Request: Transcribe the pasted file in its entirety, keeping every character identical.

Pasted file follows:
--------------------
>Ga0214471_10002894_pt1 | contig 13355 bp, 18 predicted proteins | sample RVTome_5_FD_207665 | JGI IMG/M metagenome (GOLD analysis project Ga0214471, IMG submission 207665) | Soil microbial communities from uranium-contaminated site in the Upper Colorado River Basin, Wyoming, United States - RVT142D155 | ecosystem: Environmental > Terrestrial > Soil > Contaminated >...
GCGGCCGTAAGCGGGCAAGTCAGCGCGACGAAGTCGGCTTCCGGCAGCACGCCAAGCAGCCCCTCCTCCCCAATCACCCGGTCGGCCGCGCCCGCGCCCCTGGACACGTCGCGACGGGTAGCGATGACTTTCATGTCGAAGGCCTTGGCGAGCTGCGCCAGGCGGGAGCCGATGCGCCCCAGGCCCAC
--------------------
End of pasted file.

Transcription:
>Ga0214471_10002894_pt1 | contig 13355 bp, 18 predicted proteins | sample RVTome_5_FD_207665 | JGI IMG/M metagenome (GOLD analysis project Ga0214471, IMG submission 207665) | Soil microbial communities from uranium-contaminated site in the Upper Colorado River Basin, Wyoming, United States - RVT142D155 | ecosystem: Environmental > Terrestrial > Soil > Contaminated >...
GCGGCCGTAAGCGGGCAAGTCAGCGCGACGAAGTCGGCTTCCGGCAGCACGCCAAGCAGCCCCTCCTCCCCAATCACCCGGTCGGCCGCGCCCGCGCCCCTGGACACGTCGCGACGGGTAGCGATGACTTTCATGTCGAAGGCCTTGGCGAGCTGCGCCAGGCGGGAGCCGATGCGCCCCAGGCCCAC